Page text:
Since early October, markets are undergoing vast sell-offs of stocks. This sell-off just accelerated in the past days, with the three major US indices sliding more than 9% from record highs earlier this year. More than $800 billion in value was wiped out from the S&P 500 in just two days whilst the Dow Jones Industrial Average slid by 500 points, meaning that the indices lost all of their 2018 gains.
Altogether, 45% of S&P 500 stocks dipped. This means that some sectors have been hurt more than others, especially those with unsteady revenues and high leverage. Industrials, Materials and Energy are sectors that have lost all gains made in 2018 since the September slowdown. Additionally, Consumer Discretionary, Health Care and Technology have also dipped but not as much to wipe out all 2018 gains. Technology has particularly suffered because of the decreasing microchip sales resulting from concerns over a trade dispute with China and Bitcoin’s free fall, whilst the FAANG stocks have lost more than 20% of their value as a result of lower than expected iPhone orders and the negative fallout of Facebook’s problems with fake news.
Market volatility, particularly in the oil market has therefore made a comeback. There is not one bad news behind the current bearish momentum in markets, but rather many concerns that feed into one another. First of all, investors know full well that the US economy is entering the last stage of its bull cycle and also seem to fear a looming global growth downturn, especially considering that the price-to-earnings ratio of companies in the S&P 500 has been the lowest since 2014. In the US, expectations of a downturn are especially understandable considering that the 2017 tax cuts, which saw the corporate tax rate slashed from 35% to 21%, is gradually losing its expansionary effect.
On a more global level, the oil market perfectly captures fears of a global downturn as traders seem to agree that 2019 will see lower growth and lower energy demand, thus driving the price of the Brent crude barrel to a 2018 record low of $58.79 on the 23rd of November. Such concerns are principally due to the growing tensions between the US and China, as the latest APEC Summit in New Papua Guinea did not alleviate fears of Trump imposing 25% tariffs on some Chinese goods by next January, thus exacerbating this country’s economic slowdown, which will have significant international consequences. Finally, the Fed’s interest rate hikes, now around 2-2.25%, has raised fears that highly leveraged companies in the US will not be able to roll out debt, a point that we later cover in this analysis.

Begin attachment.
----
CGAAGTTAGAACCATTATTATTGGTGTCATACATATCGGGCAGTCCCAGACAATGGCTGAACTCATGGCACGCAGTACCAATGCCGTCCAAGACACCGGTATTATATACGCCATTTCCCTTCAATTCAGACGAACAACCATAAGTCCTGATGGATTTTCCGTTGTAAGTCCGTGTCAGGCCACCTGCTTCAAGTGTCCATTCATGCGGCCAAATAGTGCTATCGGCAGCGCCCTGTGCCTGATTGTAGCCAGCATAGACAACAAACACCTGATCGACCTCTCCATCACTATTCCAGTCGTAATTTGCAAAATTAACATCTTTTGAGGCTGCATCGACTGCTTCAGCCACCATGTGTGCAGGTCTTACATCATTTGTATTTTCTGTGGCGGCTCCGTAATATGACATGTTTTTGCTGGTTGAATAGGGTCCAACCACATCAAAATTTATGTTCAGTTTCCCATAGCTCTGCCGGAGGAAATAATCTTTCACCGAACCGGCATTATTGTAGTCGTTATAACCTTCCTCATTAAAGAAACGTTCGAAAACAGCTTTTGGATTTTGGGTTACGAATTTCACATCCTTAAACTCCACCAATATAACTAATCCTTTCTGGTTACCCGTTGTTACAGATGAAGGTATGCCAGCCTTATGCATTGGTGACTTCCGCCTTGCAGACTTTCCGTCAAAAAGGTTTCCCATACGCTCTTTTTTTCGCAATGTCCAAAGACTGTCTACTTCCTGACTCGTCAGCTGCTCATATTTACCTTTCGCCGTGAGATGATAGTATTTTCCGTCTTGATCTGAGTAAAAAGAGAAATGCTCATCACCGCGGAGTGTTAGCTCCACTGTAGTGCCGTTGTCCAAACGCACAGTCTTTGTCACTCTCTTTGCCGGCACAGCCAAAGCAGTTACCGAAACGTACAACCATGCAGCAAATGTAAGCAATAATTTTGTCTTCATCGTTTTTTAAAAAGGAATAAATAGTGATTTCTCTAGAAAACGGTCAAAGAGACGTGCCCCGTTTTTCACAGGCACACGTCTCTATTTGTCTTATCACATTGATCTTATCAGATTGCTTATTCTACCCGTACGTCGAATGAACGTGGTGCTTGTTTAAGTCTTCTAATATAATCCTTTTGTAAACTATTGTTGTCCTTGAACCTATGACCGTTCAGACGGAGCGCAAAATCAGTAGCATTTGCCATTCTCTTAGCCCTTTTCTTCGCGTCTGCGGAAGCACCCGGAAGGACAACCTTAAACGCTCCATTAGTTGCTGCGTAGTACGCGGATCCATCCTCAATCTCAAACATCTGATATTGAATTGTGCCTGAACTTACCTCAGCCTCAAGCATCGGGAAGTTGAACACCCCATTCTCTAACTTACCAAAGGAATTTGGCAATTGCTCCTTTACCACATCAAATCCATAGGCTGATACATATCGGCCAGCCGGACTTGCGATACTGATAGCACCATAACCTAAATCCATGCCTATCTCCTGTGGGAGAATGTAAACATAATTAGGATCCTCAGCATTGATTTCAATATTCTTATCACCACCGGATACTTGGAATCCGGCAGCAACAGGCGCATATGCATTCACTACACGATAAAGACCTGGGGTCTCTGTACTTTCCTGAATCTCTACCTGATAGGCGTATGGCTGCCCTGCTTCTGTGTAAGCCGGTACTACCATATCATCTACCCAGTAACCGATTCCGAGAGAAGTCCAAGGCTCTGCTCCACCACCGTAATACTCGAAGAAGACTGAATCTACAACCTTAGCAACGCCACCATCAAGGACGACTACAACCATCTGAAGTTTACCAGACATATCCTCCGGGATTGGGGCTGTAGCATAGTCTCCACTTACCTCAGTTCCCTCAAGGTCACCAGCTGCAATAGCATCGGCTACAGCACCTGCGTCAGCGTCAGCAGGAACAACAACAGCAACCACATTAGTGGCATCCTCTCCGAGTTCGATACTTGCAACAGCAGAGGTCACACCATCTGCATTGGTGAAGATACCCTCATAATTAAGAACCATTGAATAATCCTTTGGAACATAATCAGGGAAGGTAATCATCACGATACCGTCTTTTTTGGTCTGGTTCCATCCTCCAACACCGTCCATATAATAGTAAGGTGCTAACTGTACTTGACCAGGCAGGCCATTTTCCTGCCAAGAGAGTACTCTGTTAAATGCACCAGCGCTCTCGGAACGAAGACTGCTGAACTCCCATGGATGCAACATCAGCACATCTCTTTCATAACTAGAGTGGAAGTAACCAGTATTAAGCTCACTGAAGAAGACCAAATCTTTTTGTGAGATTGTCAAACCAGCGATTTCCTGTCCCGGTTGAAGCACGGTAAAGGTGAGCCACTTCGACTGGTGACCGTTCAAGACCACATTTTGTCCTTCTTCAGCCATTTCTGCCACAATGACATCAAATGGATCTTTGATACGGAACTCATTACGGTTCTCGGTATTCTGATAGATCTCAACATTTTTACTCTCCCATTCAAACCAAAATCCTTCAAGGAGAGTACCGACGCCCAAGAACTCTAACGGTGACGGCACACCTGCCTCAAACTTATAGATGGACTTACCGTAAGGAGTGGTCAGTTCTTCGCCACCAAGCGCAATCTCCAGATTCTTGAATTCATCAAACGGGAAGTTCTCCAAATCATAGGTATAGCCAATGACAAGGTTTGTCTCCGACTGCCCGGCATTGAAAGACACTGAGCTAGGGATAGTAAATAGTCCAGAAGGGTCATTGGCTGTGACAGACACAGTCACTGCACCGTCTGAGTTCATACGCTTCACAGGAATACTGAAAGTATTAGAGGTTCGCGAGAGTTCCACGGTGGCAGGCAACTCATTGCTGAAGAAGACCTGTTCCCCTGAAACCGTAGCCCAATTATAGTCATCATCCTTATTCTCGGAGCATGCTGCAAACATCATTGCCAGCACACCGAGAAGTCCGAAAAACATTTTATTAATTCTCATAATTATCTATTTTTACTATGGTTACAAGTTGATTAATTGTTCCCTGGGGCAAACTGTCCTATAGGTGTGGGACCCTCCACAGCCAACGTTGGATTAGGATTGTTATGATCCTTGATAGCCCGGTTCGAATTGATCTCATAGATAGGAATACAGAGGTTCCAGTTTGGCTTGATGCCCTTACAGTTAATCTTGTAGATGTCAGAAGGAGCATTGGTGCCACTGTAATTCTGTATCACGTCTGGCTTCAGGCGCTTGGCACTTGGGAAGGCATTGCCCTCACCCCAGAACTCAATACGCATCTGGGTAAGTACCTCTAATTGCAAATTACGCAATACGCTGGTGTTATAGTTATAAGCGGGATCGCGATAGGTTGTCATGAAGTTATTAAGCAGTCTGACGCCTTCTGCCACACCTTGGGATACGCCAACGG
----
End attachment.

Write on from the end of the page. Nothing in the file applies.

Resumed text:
Yet, despite the significant stocks sell-off, there are a few points to consider which can decrease one’s concerns over what is currently happening in markets. First of all, we are not in a recession, but rather entering the late US bull cycle slowdown. The economic fundamentals remain strong in the US, with record-low unemployment and high industrial output. This is why the Fed has felt confident in raising interest rates. Consumer spending in America has not shown signs of losing breath and sectors having steady revenues, like Utilities, Consumers Staples and Big Pharmaceuticals, have continued to grow. Also, the breadth of the stock sell-off remains limited, at 45% of S&P 500 stocks losing value.
What has happened was in fact to be expected. Indices like S&P 500 have grown by nearly 300% since 2009 thanks to robust earning growths from companies but also investors accepting exceptionally high premiums for those earning. Sell-offs can be seen as necessary repricing, doing away with overbearing investments and making equities more desirable. Through this correction of the market, we are likely to see a postponement of the bear cycle, and the current slowdown is unlikely to continue for much more time: Morgan Stanley’s analysts believe that 90% of the valuation damage the market has suffered in the sell-off is already accomplished.
Overall, a bull market should not come before Spring 2020 the earliest. Estimating high yield issuance down by 32% this year compared to 2017 and the lowest bond defaults in 6 years for 2019, Fitch Ratings is another institution that holds that the market is not likely to fall into recession in the short term. This optimism could only be warranted if the late November G20 Summit in Argentina leads to a breakthrough in trade talks between China and America.
On the other hand however, if geopolitical risks increase next year, the bear market could arrive sooner than later. Indeed, with risks of lower global growth and higher protectionism, companies could have a hard time rolling over their debt, especially considering that the Fed could raise interest rates four times in 2019, according to J.P.Morgan. With over $9 trillion of corporate debt, the US economy could be greatly hurt by the relegation of companies like General Electrics to the status of junk bond, especially considering the higher possibility of a yield curve inversion. Also, 2018 recorded the second highest M&A value in history, with deals worth $2.72 trillion. The only time M&A value raised above this number was 2007, the year prior to the Great Financial Crisis.
Our publications do not offer investment advice and nothing in them should be construed as investment advice. Our publications provide information and education for investors who can make their investment decisions without advice.
Wall Street Journal, 23 November 2018, “How worried should you be about a stock-market selloff?”, https://on.wsj.com/2FGsBIL.
USA Today, Adam Shell, 20 November 2018, “Stock market skid intensifies, erasing 2018 gains for Dow, S&P 500”, https://bit.ly/2r0dcZw.
CNBC, Jeff Cox, 21 November 2018, “A $9 trillion corporate debt bomb is ‘bubbling’ in the US economy”, https://cnb.cx/2S986pC.
Bloomberg, Emily Barrett, 21 November 2018, “Not everyone’s abandoning those calls for yield-curve inversion”, https://bloom.bg/2TyC3Rk.